Intel breaks its own record in Super Bowl drone light show

Intel drones
Intel used 150 drone lanterns to create Sunday’s half-time show for the Super Bowl. (Intel)

Intel isn’t disclosing exactly how it was able to participate in a glitzy half-time show live during the Super Bowl—complete with floating lanterns forming the words “ONE” and “LOVE”—but it did reveal that it used 150 enhanced Intel Shooting Star drones to pull it off, choreographed to the music of Maroon 5.

As the band began the song “She Will Be Loved,” Intel’s computer directed 150 drones to float up and over the enclosed field, beating Intel’s previous indoor world record when it used 110 drones for an exhibition at CES in 2018.

Intel said it enhanced the Intel Shooting Star drones specifically for the Pepsi Super Bowl Halftime Show to emulate the experience of floating lanterns.

Sunday’s event was also different from past ones in that it was done live. For past events, like for Lady Gaga’s half-time show two years ago, the drone footage was prerecorded and then broadcast during the show.

As with any live performance, things could go wrong, although Anil Nanduri, Intel vice president and general manager of the Intel Drone Group, said they conducted plenty of planning and rehearsals before the big event to ensure it was going to happen safely and successfully.

“We are a technology company,” he told FierceWirelessTech, and being able to provide the technology for the artists to use in their performance—“it’s a passion, and that keeps us going.”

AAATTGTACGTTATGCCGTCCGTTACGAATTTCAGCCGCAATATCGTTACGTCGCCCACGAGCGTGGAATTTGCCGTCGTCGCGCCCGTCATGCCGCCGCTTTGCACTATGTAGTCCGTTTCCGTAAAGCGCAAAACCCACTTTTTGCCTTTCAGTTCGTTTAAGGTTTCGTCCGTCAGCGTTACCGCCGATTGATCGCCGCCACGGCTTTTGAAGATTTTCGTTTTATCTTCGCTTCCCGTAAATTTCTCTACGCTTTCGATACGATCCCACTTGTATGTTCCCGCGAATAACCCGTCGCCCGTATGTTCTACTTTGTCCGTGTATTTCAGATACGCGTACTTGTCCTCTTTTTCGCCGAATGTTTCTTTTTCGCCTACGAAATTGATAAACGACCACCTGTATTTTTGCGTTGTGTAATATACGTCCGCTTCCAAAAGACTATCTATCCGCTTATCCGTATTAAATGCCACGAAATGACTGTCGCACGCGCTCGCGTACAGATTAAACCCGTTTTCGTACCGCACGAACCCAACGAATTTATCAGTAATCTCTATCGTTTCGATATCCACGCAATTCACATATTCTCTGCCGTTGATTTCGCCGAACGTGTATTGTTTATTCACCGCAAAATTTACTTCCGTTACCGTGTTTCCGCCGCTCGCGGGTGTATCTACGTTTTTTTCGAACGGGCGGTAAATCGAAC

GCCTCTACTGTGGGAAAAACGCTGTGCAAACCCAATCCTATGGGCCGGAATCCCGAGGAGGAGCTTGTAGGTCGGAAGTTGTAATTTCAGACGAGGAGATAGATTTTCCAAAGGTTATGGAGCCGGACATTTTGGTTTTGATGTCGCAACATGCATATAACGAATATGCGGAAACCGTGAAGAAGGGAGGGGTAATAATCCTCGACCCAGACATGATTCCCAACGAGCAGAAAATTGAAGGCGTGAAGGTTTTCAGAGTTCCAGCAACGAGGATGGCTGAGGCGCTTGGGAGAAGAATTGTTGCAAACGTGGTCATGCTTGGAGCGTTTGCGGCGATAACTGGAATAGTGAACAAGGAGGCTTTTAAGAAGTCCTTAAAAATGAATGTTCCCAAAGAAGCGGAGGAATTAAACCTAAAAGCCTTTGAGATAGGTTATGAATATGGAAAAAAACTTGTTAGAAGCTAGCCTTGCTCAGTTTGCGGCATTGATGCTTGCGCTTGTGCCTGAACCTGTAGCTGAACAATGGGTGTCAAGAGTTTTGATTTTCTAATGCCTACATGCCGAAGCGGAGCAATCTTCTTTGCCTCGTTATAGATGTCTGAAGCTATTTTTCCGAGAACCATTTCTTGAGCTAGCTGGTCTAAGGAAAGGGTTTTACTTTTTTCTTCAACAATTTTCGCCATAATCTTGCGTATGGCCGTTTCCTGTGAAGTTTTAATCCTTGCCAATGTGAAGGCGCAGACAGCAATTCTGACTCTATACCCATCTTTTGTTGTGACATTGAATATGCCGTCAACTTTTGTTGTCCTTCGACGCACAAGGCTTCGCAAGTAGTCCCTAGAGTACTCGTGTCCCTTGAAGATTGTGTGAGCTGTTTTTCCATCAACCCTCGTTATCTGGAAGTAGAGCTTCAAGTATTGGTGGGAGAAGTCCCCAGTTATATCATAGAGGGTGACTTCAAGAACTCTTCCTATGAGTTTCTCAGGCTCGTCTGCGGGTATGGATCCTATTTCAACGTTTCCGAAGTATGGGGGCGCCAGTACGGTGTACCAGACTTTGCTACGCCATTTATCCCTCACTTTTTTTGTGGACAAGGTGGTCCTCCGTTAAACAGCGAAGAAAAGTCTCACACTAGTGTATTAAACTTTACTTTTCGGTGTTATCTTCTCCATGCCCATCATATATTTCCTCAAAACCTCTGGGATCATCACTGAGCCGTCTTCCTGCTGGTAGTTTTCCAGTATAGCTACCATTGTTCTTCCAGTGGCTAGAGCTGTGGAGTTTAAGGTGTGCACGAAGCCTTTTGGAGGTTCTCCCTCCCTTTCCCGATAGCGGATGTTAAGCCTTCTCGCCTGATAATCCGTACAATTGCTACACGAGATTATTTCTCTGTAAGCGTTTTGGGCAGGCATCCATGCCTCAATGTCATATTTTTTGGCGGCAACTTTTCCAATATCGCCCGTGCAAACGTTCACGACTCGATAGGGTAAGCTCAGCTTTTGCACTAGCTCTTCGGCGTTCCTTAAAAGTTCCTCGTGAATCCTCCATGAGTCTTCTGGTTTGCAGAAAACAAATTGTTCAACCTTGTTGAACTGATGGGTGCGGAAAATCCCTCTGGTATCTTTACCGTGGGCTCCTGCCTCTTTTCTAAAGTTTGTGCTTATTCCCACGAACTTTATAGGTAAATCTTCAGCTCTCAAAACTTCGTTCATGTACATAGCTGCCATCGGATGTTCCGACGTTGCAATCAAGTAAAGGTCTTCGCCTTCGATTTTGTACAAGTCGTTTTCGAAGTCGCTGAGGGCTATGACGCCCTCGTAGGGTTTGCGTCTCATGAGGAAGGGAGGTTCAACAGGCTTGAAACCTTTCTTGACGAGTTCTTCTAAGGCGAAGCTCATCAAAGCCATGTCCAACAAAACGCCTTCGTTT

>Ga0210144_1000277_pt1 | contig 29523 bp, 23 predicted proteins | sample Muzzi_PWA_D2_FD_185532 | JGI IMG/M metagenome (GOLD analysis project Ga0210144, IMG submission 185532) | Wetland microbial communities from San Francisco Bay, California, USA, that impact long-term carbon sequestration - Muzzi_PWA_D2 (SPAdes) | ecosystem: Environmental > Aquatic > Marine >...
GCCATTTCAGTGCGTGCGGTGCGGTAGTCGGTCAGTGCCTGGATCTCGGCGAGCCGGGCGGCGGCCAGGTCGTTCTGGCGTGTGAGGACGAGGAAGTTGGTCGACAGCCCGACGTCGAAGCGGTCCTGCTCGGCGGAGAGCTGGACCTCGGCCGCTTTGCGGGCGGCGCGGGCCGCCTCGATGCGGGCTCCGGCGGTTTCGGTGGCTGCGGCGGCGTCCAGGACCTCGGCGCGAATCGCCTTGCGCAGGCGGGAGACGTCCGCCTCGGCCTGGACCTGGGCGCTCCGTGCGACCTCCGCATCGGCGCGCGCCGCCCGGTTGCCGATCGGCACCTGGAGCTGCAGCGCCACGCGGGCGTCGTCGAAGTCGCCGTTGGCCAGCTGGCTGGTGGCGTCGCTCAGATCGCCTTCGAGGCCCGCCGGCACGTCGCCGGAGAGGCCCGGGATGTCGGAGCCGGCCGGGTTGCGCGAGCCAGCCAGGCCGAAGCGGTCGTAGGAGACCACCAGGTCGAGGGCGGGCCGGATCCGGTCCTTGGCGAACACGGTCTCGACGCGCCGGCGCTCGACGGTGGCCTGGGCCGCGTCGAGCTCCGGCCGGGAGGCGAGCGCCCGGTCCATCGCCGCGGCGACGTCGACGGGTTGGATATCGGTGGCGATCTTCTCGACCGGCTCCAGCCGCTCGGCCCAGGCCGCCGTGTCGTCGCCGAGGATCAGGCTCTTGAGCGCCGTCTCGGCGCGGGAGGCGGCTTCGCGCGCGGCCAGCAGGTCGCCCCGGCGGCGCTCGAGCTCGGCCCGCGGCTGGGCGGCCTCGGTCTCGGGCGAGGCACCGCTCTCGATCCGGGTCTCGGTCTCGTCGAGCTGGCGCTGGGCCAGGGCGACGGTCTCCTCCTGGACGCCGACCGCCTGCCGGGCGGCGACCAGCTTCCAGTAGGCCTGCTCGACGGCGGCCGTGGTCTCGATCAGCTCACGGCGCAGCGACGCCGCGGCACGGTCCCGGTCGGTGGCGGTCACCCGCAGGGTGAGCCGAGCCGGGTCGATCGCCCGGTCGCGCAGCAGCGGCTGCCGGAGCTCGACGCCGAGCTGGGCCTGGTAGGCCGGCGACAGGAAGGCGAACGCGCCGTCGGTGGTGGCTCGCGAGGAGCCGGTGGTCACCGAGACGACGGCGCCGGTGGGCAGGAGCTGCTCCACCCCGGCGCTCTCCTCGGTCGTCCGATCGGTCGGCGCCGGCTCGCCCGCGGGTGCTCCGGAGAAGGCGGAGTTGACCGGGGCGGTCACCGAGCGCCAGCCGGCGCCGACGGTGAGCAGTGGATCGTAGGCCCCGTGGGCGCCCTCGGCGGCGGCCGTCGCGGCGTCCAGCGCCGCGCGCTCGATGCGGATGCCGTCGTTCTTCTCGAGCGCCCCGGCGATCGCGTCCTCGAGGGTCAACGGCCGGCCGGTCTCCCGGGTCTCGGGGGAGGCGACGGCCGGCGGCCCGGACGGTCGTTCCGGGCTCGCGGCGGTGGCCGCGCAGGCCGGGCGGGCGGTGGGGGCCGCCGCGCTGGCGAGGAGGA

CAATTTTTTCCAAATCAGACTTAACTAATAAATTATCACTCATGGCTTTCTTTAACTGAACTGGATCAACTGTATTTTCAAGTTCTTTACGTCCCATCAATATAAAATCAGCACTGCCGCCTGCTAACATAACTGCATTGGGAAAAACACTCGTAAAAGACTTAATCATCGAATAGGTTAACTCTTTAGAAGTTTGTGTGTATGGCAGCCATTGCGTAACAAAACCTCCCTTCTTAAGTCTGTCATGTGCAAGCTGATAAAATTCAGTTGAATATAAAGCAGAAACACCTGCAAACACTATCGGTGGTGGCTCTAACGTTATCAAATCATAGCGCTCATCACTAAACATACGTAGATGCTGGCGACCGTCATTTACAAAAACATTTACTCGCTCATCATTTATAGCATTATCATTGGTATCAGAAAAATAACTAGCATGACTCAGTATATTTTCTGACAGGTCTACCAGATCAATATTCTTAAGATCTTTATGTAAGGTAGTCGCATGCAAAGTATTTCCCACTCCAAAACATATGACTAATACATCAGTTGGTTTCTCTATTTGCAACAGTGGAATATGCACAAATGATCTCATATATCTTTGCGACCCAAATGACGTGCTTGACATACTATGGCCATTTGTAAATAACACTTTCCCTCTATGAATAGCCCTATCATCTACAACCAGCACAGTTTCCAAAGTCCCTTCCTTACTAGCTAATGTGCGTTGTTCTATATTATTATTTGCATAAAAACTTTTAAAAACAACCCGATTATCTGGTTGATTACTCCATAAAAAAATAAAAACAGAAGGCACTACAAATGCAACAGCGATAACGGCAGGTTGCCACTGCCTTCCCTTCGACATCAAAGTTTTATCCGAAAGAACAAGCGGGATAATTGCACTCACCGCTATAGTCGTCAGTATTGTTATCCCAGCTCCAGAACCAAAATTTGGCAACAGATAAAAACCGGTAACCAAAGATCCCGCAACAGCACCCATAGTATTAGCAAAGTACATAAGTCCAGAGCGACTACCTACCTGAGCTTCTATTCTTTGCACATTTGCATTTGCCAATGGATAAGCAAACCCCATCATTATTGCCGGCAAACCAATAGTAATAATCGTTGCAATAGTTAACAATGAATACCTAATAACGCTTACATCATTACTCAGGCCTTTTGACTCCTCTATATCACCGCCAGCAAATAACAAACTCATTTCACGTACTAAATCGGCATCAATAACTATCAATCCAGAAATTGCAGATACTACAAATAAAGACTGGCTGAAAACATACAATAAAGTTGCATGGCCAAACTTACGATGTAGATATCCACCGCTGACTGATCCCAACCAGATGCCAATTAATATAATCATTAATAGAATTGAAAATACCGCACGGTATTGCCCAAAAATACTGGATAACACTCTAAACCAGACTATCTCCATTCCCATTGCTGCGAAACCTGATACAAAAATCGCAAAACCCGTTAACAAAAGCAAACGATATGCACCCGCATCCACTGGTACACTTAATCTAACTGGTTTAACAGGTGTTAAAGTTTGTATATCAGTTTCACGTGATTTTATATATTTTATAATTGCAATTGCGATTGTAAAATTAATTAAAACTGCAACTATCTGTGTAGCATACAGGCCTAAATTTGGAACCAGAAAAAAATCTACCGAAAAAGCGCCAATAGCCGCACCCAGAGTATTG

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Super Bowl LIII also was unique in that the Mercedes-Benz Stadium in Atlanta is enclosed, so the drones had to successfully fly a preprogrammed path inside the closed stadium without GPS. Intel has its own indoor location technology that it built in-house, and it’s been used in many shows previously, including at Radio City Music Hall with the Rockettes during their Christmas Spectacular shows, according to Nanduri.

Intel doesn’t disclose the underlying technology—it’s not using LTE, but it is wireless-based and it involves transmitters and beacons that can provide a robust enough location technology to choreograph the drones’ flight patterns indoors.

The company was notified on Jan. 30 that the FCC granted the Special Temporary Authorization (STA) necessary to complete the light show. Intel had filed for a start date of Feb. 3 and end date of Feb. 5.

Going forward, 5G is going to bring more intelligence to the drones and enable transference of information between the cloud and drones, flying beyond visual line of sight. “5G is a key capability” that will be a great enabler for scaling drone systems in the future, Nanduri said.